Malami Explains Why He Advised Buhari To Stop Adoke’s Trial Over Malabu Oil Scam

AGF, Malami
AGF, Malami

The Attorney General of the Federation and Minister of Justice, Mr. Abubakar Malami (SAN), has justified his letter advising President Muhammadu Buhari to order the termination of the charges instituted against the immediate-past AGF, Mr. Mohammed Adoke (SAN), and others, in respect of Malabu oil scam.

The Economic and Financial Crimes Commission had filed three sets of charges of fraud and money laundering against Adoke, a former Minister of Petroleum, Dan Etete, and others in connection with the $1.1bn Malabu scam.

The charges were filed between December 2016 and March 2017 before the Federal High Court in Abuja and the High Court of the Federal Capital Territory, Maitama.

The alleged scam revolves around  the highly lucrative Nigerian oil well, Oil Processing Licence  245, originally offered under controversial circumstances to Malabu Oil and Gas Ltd. by the then Gen. Sani Abacha military regime in 1998.

The anti-corruption agency had alleged that the Nigerian government was defrauded in the alleged shady transactions in the chain of transfers that later gave away the ownership of the OPL 245 to oil the giants, Shell and Agip.

While responding to an inquiry by our correspondent early Monday, Malami said he advised Buhari to withdraw the charges because he had evaluated the case and realised that the investigations which led to the filing the charges against Adoke and others was weak and could not earn any conviction.

Our correspondent had late on Sunday asked Malami why he chose to write Buhari instead of exercising his constitutional power of discontinuing the criminal trials, if he strongly believed the charges instituted by the EFCC were weak.

Section 174(c) of the Constitution empowers the AGF “to discontinue, at any stage before judgment is delivered, any such criminal proceedings instituted or undertaken by him or any other authority or person.”

Responding to our correspondent’s inquiry on Monday, Malami said discontinuance of trials was not the major consideration of his letter.

He said his letter was more concerned about how Nigeria could derive the greatest benefits from the controversial Oil Processing Licence 245 covering highly lucrative oil field which had not been explored for years due to court cases.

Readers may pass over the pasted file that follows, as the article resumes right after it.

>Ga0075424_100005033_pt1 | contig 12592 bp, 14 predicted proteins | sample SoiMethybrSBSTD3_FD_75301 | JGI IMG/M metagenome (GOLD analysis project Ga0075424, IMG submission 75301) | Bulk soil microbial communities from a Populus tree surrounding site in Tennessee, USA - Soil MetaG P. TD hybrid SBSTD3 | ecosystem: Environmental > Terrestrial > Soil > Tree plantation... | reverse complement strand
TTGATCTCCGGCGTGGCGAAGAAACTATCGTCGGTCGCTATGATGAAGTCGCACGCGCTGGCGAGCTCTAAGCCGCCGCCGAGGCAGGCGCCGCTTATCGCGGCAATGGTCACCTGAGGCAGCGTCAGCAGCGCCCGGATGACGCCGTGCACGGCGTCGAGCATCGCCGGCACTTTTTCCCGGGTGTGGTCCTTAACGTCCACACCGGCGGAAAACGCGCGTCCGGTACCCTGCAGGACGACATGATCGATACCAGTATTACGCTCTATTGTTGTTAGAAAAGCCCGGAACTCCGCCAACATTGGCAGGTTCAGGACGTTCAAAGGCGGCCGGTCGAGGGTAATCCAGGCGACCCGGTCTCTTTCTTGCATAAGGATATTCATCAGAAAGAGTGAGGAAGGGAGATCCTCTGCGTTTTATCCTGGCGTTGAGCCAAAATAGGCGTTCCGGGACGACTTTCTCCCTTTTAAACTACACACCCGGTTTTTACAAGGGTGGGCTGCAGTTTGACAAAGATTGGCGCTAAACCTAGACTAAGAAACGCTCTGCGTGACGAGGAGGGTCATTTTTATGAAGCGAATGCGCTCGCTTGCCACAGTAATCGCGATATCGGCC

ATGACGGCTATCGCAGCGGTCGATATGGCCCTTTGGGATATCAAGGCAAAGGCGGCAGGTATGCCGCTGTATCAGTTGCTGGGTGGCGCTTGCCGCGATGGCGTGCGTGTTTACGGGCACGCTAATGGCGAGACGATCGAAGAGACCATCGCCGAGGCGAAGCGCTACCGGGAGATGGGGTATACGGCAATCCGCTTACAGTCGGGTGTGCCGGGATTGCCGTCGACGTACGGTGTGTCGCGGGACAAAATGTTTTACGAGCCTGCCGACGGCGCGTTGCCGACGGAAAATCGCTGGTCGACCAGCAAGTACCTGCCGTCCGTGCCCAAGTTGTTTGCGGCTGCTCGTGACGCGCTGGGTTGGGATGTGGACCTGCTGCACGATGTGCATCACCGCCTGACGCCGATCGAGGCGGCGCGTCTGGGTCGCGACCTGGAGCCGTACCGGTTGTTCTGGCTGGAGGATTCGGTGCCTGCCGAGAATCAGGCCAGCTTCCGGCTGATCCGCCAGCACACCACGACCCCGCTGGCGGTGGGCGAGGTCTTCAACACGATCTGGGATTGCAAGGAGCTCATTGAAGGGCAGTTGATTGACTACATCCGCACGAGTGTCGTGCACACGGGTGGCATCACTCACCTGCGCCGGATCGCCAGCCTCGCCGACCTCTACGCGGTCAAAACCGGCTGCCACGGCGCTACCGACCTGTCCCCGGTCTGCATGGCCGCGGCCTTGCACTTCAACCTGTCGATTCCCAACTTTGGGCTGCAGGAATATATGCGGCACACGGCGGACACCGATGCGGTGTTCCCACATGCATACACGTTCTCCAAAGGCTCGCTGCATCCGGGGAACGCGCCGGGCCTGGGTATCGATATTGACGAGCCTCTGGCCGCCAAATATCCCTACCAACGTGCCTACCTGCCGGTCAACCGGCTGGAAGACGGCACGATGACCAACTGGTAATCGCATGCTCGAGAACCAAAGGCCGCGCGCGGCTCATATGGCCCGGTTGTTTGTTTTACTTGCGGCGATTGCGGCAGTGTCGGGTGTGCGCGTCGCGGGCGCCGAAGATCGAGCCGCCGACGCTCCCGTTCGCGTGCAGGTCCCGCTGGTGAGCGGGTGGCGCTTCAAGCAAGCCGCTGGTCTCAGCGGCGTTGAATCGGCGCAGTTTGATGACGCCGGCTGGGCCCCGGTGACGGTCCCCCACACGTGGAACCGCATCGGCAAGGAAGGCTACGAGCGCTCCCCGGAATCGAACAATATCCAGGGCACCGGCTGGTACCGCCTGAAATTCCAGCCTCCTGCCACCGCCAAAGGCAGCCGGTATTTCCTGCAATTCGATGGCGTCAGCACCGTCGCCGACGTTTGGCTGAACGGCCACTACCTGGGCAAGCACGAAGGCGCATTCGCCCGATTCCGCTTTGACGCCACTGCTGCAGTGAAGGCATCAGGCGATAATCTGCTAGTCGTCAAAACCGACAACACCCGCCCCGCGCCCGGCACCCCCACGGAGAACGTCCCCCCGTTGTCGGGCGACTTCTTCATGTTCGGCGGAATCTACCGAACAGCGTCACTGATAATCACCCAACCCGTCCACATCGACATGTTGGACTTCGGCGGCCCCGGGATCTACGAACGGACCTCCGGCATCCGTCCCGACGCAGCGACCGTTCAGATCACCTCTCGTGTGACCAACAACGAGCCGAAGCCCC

Malami told The PUNCH on Monday that his letter to Buhari considered the EFCC’s investigation report that informed the charges and also factored in the Federal Government’s policy of attracting foreign investment.

He said the letter was to provide options to the government on how to improve on the revenue generation of the government through negotiating the resumption of production in the oil field.

He stated,

“The letter was written within the context of the available investigation report on the basis of which the charges were filed which I find inadequate to earn a conviction.

“It also factored the Federal Government’s policy of attracting foreign investment coupled with the fact that an asset that could have enhanced the revenue of the government is left unexploited on account of protracted litigation.

“The idea behind the letter is to present options available to government in relation to the issue inclusive of either improving on the inadequacies of the investigation or taking advantage of available investment attraction policy windows thereby improving on revenue generation of the government through negotiating the resumption of production in the oil field.”

Malami had, in his letter dated September 27, 2017, said the criminal cases filed by the EFCC against Adoke and others lacked sufficient evidence to prove the allegations of fraud and money laundering contained therein.

Malami had earlier expressed similar opinions in a letter dated September 20, 2017, which he sent to the acting Chairman of the EFCC, Mr. Ibrahim Magu.

In his letter to the President, Malami had said the charges instituted against Adoke and others would fail on, among other grounds, that there was “nothing to show that the parties as constituted were at all times working together and having a ‘meeting of minds.’”

He added,

“There is also nothing in the proof of evidence to support the charge of money laundering and it is therefore impossible for the prosecution to prove the elements which include illicit funds, transfer for such through various channels to reintroduce same into the regular financial system as legitimate funds in financial institutions etc.

“Without the express proof of these elements, the counts may not be sustained on the premise of the attached proof of evidence.”

Malami argued that instead of prosecuting the defendants, the government should devise the means of making the OPL 245 lucrative without necessarily revoking it.